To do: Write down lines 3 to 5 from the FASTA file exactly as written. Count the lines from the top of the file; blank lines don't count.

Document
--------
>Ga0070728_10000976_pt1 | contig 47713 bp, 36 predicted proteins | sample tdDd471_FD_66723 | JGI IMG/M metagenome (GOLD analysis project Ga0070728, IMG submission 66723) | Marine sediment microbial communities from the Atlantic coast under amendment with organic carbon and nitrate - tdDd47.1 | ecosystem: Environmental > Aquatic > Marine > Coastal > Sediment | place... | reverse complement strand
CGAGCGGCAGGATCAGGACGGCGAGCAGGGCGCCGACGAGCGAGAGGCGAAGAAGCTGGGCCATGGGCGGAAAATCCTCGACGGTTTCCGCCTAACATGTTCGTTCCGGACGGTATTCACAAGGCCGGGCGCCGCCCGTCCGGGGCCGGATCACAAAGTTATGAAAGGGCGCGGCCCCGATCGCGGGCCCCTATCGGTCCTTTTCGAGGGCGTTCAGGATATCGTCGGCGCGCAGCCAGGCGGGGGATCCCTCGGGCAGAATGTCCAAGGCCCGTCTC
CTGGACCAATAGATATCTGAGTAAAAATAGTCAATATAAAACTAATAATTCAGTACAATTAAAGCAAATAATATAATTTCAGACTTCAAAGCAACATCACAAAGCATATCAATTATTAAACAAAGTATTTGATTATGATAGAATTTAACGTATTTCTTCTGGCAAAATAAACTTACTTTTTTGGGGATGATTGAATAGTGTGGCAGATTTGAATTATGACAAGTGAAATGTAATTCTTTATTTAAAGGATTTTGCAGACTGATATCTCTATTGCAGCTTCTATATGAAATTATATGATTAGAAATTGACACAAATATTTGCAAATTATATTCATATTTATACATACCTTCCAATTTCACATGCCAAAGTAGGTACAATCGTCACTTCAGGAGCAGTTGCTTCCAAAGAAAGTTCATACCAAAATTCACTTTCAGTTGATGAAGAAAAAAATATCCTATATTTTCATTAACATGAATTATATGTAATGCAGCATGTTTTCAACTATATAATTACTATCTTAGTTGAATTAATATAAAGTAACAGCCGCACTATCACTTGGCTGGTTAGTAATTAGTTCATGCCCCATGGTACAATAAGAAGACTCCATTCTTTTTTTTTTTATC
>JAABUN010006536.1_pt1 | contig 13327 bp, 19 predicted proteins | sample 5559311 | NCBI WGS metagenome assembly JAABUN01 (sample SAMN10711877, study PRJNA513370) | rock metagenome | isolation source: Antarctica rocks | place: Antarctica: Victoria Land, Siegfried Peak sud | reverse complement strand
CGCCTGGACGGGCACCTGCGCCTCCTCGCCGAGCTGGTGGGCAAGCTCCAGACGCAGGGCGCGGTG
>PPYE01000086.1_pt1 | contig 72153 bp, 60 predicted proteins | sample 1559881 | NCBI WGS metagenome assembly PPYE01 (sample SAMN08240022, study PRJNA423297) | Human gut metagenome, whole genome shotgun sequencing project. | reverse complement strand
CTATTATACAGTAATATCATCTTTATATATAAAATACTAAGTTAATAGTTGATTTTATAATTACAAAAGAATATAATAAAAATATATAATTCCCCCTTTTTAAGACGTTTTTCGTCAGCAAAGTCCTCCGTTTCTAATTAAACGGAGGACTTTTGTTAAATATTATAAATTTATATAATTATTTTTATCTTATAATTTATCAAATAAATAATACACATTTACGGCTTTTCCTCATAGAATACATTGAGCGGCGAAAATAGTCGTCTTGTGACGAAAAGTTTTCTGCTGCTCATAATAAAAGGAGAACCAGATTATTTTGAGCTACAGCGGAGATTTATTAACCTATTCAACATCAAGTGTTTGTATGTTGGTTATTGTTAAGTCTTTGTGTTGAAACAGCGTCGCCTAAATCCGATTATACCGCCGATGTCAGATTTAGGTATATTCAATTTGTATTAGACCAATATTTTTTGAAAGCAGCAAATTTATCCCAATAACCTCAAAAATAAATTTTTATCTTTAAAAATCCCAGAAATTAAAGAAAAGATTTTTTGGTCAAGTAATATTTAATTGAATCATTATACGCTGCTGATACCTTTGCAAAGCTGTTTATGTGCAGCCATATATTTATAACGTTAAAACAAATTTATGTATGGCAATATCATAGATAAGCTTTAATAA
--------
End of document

CTGGACCAATAGATATCTGAGTAAAAATAGTCAATATAAAACTAATAATTCAGTACAATTAAAGCAAATAATATAATTTCAGACTTCAAAGCAACATCACAAAGCATATCAATTATTAAACAAAGTATTTGATTATGATAGAATTTAACGTATTTCTTCTGGCAAAATAAACTTACTTTTTTGGGGATGATTGAATAGTGTGGCAGATTTGAATTATGACAAGTGAAATGTAATTCTTTATTTAAAGGATTTTGCAGACTGATATCTCTATTGCAGCTTCTATATGAAATTATATGATTAGAAATTGACACAAATATTTGCAAATTATATTCATATTTATACATACCTTCCAATTTCACATGCCAAAGTAGGTACAATCGTCACTTCAGGAGCAGTTGCTTCCAAAGAAAGTTCATACCAAAATTCACTTTCAGTTGATGAAGAAAAAAATATCCTATATTTTCATTAACATGAATTATATGTAATGCAGCATGTTTTCAACTATATAATTACTATCTTAGTTGAATTAATATAAAGTAACAGCCGCACTATCACTTGGCTGGTTAGTAATTAGTTCATGCCCCATGGTACAATAAGAAGACTCCATTCTTTTTTTTTTTATC
>JAABUN010006536.1_pt1 | contig 13327 bp, 19 predicted proteins | sample 5559311 | NCBI WGS metagenome assembly JAABUN01 (sample SAMN10711877, study PRJNA513370) | rock metagenome | isolation source: Antarctica rocks | place: Antarctica: Victoria Land, Siegfried Peak sud | reverse complement strand
CGCCTGGACGGGCACCTGCGCCTCCTCGCCGAGCTGGTGGGCAAGCTCCAGACGCAGGGCGCGGTG